How organizations deal with outliers, those data points that occur where they’re not expected, provide useful insights into the culture and data maturity of those organizations. Outliers occurring in simple frequency graphs could be blips that occur at the extreme ends of the normal curve. In e-discovery, outliers can be documents flagged by analytics software […]

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Selection bias occurs when data are selected for analysis in a way that not all objects being evaluated are equally likely to be selected. This results in samples that are not representative of entire populations. An extreme example would be predicting the presidential race by only sampling New York City or Los Angeles, or predicting all […]

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Simpson’s Paradox is a kind of statistical brain teaser that provides lessons on text analytics and choosing the best tools to work with enterprise content. The “paradox” is that sometimes trends that seem apparent when data are analyzed as separate groups become reversed or disappear when the groups are combined. An example of Simpson’s Paradox […]

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Implicit biases – those that we form and use without explicit consideration – can wreak havoc on achieving critical goals. One such type of bias is especially damaging when designing file classification systems – confirmation bias. That is the “…tendency to search for, interpret, favor, and recall information in a way that confirms one’s preexisting […]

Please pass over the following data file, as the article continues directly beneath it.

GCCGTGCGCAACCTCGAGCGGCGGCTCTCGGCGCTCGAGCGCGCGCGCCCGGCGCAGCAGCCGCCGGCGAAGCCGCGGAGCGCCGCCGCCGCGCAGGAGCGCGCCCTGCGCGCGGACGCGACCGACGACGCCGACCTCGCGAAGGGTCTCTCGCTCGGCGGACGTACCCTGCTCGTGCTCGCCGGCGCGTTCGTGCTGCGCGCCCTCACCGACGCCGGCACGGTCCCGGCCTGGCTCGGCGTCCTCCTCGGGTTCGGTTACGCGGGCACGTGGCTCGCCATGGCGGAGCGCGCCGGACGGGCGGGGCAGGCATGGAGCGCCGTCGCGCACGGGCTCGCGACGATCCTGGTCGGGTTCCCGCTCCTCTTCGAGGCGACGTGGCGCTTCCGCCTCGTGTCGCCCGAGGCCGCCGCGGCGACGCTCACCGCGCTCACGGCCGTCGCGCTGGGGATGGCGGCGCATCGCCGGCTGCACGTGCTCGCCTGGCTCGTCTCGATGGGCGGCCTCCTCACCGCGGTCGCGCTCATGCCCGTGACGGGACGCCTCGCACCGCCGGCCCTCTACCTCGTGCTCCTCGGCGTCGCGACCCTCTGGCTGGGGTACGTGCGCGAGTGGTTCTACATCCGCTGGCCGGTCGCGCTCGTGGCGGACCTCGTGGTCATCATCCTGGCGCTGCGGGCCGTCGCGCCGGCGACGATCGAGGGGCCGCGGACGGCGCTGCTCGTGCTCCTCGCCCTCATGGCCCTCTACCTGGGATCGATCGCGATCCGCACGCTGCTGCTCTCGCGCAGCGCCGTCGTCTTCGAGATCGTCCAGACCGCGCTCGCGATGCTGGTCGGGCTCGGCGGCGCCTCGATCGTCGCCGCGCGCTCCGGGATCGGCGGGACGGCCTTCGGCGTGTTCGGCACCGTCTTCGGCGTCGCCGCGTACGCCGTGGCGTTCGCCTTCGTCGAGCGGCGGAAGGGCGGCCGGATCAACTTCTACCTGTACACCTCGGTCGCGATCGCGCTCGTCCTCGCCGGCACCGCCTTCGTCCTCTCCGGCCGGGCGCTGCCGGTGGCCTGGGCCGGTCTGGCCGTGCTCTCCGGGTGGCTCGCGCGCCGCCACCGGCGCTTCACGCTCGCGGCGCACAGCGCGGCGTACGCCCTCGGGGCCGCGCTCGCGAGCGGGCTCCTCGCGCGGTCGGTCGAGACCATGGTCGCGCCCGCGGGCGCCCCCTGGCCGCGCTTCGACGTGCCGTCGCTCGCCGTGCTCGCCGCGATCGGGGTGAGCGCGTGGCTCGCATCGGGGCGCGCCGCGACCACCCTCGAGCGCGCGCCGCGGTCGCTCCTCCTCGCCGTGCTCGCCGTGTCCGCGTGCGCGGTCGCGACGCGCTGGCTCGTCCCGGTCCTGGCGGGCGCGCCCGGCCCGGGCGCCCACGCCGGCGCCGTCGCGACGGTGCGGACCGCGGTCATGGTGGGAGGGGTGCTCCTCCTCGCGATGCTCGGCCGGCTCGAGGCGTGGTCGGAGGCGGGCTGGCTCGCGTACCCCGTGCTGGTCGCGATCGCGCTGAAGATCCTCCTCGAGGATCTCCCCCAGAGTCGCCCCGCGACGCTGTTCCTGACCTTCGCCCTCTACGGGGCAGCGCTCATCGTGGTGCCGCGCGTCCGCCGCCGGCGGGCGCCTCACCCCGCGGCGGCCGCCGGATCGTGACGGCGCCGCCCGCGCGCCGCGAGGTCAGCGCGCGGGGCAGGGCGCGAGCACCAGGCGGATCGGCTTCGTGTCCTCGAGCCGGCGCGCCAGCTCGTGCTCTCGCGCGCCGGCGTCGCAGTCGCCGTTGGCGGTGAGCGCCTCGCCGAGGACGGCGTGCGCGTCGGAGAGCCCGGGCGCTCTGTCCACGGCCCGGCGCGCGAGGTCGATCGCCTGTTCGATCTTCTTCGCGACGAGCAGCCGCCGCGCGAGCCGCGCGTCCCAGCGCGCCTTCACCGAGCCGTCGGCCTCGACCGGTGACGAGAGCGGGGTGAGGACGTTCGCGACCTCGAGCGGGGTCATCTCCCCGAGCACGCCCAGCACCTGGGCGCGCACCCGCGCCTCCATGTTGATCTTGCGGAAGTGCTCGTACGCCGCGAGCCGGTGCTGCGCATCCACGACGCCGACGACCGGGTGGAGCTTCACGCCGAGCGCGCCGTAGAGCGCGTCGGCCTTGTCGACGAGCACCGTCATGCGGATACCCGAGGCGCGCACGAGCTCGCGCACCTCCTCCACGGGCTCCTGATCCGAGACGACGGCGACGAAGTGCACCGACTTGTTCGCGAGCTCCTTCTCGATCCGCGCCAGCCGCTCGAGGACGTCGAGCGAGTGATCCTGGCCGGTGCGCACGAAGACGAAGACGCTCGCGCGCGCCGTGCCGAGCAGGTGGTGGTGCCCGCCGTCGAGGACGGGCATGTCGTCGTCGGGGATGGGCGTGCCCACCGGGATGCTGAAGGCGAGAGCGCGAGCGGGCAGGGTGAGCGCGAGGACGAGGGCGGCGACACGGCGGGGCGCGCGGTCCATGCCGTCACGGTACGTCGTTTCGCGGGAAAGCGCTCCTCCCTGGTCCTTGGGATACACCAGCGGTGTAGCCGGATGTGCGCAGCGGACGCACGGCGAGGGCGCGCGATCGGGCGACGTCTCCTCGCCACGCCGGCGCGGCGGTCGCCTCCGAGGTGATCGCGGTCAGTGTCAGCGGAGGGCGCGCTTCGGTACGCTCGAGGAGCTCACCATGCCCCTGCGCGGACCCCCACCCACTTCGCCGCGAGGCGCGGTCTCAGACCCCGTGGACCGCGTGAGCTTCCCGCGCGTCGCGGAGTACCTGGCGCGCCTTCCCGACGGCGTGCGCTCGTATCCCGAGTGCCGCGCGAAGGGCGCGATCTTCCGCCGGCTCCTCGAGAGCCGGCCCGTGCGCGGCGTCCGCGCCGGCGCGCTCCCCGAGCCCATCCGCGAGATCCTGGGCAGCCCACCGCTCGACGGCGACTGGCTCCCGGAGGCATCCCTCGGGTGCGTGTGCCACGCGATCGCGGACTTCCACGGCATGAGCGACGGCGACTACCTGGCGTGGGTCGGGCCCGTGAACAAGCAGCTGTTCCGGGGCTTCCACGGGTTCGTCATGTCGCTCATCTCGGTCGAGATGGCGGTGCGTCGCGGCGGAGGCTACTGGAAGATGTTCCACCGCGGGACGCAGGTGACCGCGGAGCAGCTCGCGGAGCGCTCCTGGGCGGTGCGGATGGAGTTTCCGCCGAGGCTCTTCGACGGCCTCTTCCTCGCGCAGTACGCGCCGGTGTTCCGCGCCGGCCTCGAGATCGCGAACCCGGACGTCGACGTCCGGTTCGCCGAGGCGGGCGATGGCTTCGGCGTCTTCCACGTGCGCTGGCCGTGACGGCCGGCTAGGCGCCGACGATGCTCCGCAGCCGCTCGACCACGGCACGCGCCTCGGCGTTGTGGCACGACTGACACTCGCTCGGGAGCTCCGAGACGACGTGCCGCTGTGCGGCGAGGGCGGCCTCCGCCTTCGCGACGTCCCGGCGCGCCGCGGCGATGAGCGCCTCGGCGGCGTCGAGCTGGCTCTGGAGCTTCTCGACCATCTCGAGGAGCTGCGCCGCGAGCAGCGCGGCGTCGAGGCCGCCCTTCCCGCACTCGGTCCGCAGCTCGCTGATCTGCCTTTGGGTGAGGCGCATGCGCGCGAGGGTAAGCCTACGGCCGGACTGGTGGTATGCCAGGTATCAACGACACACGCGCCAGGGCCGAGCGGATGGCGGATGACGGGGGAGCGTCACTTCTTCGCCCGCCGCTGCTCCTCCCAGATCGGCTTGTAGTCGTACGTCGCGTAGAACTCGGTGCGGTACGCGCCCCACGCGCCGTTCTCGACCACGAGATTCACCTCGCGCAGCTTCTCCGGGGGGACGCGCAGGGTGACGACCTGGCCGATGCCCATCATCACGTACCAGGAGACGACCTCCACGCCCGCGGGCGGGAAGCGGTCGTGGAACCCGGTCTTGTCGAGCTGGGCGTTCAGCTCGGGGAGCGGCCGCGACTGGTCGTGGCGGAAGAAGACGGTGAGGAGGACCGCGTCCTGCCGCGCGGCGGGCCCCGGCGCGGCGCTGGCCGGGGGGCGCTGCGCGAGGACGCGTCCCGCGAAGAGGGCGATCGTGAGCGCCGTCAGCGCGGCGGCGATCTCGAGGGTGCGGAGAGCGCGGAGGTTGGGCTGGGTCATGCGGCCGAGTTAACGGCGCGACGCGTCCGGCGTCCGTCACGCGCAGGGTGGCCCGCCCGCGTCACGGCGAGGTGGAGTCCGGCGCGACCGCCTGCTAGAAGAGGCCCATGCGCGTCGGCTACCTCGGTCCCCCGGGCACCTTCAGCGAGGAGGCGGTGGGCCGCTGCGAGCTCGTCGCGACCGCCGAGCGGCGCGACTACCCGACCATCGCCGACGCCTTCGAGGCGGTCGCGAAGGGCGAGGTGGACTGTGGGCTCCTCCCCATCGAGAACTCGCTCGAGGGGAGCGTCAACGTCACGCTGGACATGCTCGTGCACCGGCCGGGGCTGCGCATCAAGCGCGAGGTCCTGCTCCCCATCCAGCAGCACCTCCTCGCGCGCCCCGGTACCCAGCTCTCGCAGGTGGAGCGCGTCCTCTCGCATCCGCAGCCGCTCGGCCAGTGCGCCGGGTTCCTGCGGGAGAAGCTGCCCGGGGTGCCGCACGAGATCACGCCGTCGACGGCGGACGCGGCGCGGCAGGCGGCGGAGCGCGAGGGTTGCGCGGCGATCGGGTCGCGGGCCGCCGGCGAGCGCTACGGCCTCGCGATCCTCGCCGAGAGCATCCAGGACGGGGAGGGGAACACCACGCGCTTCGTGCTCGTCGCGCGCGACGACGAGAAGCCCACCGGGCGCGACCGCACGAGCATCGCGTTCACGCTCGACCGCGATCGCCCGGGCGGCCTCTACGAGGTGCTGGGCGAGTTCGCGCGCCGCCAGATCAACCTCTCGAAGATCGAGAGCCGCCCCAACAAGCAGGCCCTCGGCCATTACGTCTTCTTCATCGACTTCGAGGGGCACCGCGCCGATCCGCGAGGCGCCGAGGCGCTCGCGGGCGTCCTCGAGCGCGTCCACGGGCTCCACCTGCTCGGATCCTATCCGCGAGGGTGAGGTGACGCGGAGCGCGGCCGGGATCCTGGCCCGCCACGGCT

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The Data-Information-Knowledge-Wisdom (“DIKW”) model is a useful for examining how well an organization is doing in deriving value from its unstructured content. In his book, Too Big to Know,* David Weinberger credits Russell Ackoff, a leading organizational theorist, with making a pyramid-shaped depiction of the DIKW model in a 1988 address to the International Society for […]

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The central theme of David Weinberger’s book Everything is Miscellaneous* is that no single method of classification serves all purposes, and it is a concept worth considering when designing classification schemes for enterprise content management (“ECM”). One example of a classification scheme that he uses is the well-known periodic table which arranges basic elements in […]

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In Everything is Miscellaneous, David Weinberger points out that no single classification system will necessarily best serve all those who use the classified content, and he points out several tools used by popular websites to let individual users create and share what they consider to be significant information. Many of those tools could be applied to improve the […]

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